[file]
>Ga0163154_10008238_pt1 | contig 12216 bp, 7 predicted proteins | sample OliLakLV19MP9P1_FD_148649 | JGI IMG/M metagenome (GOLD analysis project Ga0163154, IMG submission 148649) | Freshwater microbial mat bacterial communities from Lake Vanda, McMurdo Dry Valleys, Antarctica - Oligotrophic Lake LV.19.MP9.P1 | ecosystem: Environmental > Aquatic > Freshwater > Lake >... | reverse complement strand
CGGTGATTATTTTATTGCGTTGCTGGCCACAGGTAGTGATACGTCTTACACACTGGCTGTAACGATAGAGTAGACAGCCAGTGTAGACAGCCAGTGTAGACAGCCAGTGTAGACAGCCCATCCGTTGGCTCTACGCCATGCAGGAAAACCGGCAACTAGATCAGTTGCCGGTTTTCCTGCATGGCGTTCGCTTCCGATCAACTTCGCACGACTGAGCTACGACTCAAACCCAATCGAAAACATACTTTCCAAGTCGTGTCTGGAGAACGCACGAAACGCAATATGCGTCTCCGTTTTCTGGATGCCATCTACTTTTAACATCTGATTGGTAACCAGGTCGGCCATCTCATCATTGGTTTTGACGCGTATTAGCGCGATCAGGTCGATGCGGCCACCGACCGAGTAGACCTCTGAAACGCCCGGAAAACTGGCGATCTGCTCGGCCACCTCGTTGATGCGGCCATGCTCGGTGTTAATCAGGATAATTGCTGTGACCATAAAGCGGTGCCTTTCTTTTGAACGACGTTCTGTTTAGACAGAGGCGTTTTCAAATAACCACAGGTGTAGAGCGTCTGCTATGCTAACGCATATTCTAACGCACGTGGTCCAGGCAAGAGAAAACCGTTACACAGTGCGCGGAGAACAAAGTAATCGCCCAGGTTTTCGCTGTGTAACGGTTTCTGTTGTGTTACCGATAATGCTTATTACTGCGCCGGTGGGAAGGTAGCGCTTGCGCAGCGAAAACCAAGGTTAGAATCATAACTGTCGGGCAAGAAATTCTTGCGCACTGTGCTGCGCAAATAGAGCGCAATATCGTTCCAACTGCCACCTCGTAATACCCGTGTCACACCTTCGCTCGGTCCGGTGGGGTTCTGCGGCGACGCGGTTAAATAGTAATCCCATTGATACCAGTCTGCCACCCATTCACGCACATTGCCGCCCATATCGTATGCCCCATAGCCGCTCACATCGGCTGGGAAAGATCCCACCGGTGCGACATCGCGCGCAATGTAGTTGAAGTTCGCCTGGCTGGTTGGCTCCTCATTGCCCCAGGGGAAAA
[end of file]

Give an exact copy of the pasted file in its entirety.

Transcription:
>Ga0163154_10008238_pt1 | contig 12216 bp, 7 predicted proteins | sample OliLakLV19MP9P1_FD_148649 | JGI IMG/M metagenome (GOLD analysis project Ga0163154, IMG submission 148649) | Freshwater microbial mat bacterial communities from Lake Vanda, McMurdo Dry Valleys, Antarctica - Oligotrophic Lake LV.19.MP9.P1 | ecosystem: Environmental > Aquatic > Freshwater > Lake >... | reverse complement strand
CGGTGATTATTTTATTGCGTTGCTGGCCACAGGTAGTGATACGTCTTACACACTGGCTGTAACGATAGAGTAGACAGCCAGTGTAGACAGCCAGTGTAGACAGCCAGTGTAGACAGCCCATCCGTTGGCTCTACGCCATGCAGGAAAACCGGCAACTAGATCAGTTGCCGGTTTTCCTGCATGGCGTTCGCTTCCGATCAACTTCGCACGACTGAGCTACGACTCAAACCCAATCGAAAACATACTTTCCAAGTCGTGTCTGGAGAACGCACGAAACGCAATATGCGTCTCCGTTTTCTGGATGCCATCTACTTTTAACATCTGATTGGTAACCAGGTCGGCCATCTCATCATTGGTTTTGACGCGTATTAGCGCGATCAGGTCGATGCGGCCACCGACCGAGTAGACCTCTGAAACGCCCGGAAAACTGGCGATCTGCTCGGCCACCTCGTTGATGCGGCCATGCTCGGTGTTAATCAGGATAATTGCTGTGACCATAAAGCGGTGCCTTTCTTTTGAACGACGTTCTGTTTAGACAGAGGCGTTTTCAAATAACCACAGGTGTAGAGCGTCTGCTATGCTAACGCATATTCTAACGCACGTGGTCCAGGCAAGAGAAAACCGTTACACAGTGCGCGGAGAACAAAGTAATCGCCCAGGTTTTCGCTGTGTAACGGTTTCTGTTGTGTTACCGATAATGCTTATTACTGCGCCGGTGGGAAGGTAGCGCTTGCGCAGCGAAAACCAAGGTTAGAATCATAACTGTCGGGCAAGAAATTCTTGCGCACTGTGCTGCGCAAATAGAGCGCAATATCGTTCCAACTGCCACCTCGTAATACCCGTGTCACACCTTCGCTCGGTCCGGTGGGGTTCTGCGGCGACGCGGTTAAATAGTAATCCCATTGATACCAGTCTGCCACCCATTCACGCACATTGCCGCCCATATCGTATGCCCCATAGCCGCTCACATCGGCTGGGAAAGATCCCACCGGTGCGACATCGCGCGCAATGTAGTTGAAGTTCGCCTGGCTGGTTGGCTCCTCATTGCCCCAGGGGAAAA